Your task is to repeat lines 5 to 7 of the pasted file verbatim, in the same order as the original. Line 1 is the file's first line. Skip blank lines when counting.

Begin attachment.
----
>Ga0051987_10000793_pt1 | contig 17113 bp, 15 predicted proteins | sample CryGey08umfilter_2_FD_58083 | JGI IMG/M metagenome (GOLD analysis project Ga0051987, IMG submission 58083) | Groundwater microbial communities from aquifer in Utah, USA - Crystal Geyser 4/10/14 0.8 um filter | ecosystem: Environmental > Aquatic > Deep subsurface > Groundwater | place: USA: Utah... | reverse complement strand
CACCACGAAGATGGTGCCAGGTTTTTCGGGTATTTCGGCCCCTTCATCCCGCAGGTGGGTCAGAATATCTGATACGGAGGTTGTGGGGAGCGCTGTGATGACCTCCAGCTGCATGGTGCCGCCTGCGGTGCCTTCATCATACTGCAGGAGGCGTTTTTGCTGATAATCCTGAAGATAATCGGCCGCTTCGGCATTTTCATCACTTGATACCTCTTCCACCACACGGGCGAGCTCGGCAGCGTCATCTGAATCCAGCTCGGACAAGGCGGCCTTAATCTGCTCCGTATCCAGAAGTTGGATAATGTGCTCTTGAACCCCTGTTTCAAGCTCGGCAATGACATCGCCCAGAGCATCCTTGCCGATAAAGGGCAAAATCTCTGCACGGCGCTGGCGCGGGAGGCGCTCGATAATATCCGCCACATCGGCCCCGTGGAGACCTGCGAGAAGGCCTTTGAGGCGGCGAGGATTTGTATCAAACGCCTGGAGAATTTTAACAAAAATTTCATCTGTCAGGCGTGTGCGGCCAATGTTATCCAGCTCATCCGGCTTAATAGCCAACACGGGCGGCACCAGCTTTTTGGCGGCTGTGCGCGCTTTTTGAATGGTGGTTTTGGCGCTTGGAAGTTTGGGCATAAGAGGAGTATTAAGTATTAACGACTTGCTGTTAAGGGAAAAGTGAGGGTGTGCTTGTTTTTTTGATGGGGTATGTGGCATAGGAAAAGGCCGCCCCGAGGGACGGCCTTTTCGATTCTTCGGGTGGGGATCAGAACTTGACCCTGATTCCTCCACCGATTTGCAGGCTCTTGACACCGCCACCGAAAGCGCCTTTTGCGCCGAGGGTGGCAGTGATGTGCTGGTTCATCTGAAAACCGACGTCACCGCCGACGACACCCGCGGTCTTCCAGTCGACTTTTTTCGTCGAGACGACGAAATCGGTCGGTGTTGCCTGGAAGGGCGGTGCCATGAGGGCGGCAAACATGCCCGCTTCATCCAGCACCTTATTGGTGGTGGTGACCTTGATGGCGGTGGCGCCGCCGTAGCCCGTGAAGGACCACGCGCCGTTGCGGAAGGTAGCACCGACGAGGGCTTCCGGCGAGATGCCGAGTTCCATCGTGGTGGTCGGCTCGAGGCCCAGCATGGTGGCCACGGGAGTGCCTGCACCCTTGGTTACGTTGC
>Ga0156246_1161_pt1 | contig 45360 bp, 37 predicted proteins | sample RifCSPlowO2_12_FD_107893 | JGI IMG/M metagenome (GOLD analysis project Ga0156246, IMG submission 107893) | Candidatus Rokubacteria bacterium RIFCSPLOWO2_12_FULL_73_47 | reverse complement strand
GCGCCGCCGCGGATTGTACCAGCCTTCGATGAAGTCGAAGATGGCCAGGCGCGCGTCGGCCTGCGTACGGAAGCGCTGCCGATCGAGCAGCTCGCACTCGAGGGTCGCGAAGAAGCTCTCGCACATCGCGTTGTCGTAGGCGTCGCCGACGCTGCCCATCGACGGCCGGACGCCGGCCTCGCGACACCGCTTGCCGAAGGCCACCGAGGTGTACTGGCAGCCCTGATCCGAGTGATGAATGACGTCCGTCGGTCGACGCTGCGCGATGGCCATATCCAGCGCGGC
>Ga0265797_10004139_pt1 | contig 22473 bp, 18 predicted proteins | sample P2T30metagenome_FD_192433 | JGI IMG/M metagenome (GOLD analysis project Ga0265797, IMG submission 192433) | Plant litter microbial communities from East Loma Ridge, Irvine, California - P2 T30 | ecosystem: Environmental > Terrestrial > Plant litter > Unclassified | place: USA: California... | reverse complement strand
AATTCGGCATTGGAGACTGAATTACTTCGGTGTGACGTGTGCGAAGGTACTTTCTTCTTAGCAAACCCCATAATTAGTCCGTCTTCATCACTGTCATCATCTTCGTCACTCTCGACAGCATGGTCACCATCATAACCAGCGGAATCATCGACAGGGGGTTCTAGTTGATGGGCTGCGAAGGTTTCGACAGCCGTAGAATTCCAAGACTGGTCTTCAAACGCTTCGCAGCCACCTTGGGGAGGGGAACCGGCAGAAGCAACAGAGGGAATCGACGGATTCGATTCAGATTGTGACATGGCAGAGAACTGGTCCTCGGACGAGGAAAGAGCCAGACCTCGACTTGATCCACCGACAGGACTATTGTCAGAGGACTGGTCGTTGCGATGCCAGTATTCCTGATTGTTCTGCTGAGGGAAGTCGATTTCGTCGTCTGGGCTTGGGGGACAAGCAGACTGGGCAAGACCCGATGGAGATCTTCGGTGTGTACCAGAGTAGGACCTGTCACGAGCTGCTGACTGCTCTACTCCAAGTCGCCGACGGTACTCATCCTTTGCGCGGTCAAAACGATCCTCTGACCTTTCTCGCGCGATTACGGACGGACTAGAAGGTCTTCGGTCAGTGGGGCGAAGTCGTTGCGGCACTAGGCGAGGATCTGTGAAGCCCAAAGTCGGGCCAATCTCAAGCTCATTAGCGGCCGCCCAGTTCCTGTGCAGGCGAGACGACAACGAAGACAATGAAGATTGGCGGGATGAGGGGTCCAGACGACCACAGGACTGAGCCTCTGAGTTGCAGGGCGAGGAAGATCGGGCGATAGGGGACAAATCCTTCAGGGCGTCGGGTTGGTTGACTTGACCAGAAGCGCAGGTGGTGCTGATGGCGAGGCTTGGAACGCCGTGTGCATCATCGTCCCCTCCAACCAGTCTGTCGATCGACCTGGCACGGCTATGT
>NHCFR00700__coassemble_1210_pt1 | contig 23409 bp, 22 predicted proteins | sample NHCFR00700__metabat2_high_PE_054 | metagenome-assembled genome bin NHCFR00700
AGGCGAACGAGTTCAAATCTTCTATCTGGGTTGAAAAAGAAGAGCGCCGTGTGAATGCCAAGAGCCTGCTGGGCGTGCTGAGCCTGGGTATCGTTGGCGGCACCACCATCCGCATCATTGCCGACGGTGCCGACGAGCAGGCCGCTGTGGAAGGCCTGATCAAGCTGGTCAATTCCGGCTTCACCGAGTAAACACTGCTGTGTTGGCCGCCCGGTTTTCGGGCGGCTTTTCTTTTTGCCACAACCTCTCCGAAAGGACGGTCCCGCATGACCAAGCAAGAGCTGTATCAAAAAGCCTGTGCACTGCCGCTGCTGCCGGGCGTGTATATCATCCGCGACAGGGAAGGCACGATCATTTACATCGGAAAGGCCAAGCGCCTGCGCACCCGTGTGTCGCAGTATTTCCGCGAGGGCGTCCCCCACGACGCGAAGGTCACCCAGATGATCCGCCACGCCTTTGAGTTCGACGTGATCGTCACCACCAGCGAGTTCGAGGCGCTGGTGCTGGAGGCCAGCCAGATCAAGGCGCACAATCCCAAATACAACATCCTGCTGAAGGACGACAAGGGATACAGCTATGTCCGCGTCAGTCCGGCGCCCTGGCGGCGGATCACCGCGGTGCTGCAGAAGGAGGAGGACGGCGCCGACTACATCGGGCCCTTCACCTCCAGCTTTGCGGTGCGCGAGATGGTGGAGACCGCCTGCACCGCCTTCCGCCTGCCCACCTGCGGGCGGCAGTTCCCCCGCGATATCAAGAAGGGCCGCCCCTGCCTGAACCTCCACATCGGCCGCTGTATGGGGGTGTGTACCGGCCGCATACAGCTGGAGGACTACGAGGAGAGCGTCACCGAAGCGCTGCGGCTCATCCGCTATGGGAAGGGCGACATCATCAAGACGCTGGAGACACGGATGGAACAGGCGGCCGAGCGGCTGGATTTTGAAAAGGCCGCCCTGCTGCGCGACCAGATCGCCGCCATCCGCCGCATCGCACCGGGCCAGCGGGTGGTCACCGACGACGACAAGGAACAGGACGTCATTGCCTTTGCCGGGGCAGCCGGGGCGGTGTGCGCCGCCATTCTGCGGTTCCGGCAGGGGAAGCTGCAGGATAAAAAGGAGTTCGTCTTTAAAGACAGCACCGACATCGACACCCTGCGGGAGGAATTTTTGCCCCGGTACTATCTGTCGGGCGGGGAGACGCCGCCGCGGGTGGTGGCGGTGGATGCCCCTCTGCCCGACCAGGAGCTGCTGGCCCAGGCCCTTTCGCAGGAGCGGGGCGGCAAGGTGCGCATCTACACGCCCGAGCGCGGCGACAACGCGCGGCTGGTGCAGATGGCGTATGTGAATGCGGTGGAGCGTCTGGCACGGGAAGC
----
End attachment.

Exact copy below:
>Ga0265797_10004139_pt1 | contig 22473 bp, 18 predicted proteins | sample P2T30metagenome_FD_192433 | JGI IMG/M metagenome (GOLD analysis project Ga0265797, IMG submission 192433) | Plant litter microbial communities from East Loma Ridge, Irvine, California - P2 T30 | ecosystem: Environmental > Terrestrial > Plant litter > Unclassified | place: USA: California... | reverse complement strand
AATTCGGCATTGGAGACTGAATTACTTCGGTGTGACGTGTGCGAAGGTACTTTCTTCTTAGCAAACCCCATAATTAGTCCGTCTTCATCACTGTCATCATCTTCGTCACTCTCGACAGCATGGTCACCATCATAACCAGCGGAATCATCGACAGGGGGTTCTAGTTGATGGGCTGCGAAGGTTTCGACAGCCGTAGAATTCCAAGACTGGTCTTCAAACGCTTCGCAGCCACCTTGGGGAGGGGAACCGGCAGAAGCAACAGAGGGAATCGACGGATTCGATTCAGATTGTGACATGGCAGAGAACTGGTCCTCGGACGAGGAAAGAGCCAGACCTCGACTTGATCCACCGACAGGACTATTGTCAGAGGACTGGTCGTTGCGATGCCAGTATTCCTGATTGTTCTGCTGAGGGAAGTCGATTTCGTCGTCTGGGCTTGGGGGACAAGCAGACTGGGCAAGACCCGATGGAGATCTTCGGTGTGTACCAGAGTAGGACCTGTCACGAGCTGCTGACTGCTCTACTCCAAGTCGCCGACGGTACTCATCCTTTGCGCGGTCAAAACGATCCTCTGACCTTTCTCGCGCGATTACGGACGGACTAGAAGGTCTTCGGTCAGTGGGGCGAAGTCGTTGCGGCACTAGGCGAGGATCTGTGAAGCCCAAAGTCGGGCCAATCTCAAGCTCATTAGCGGCCGCCCAGTTCCTGTGCAGGCGAGACGACAACGAAGACAATGAAGATTGGCGGGATGAGGGGTCCAGACGACCACAGGACTGAGCCTCTGAGTTGCAGGGCGAGGAAGATCGGGCGATAGGGGACAAATCCTTCAGGGCGTCGGGTTGGTTGACTTGACCAGAAGCGCAGGTGGTGCTGATGGCGAGGCTTGGAACGCCGTGTGCATCATCGTCCCCTCCAACCAGTCTGTCGATCGACCTGGCACGGCTATGT
>NHCFR00700__coassemble_1210_pt1 | contig 23409 bp, 22 predicted proteins | sample NHCFR00700__metabat2_high_PE_054 | metagenome-assembled genome bin NHCFR00700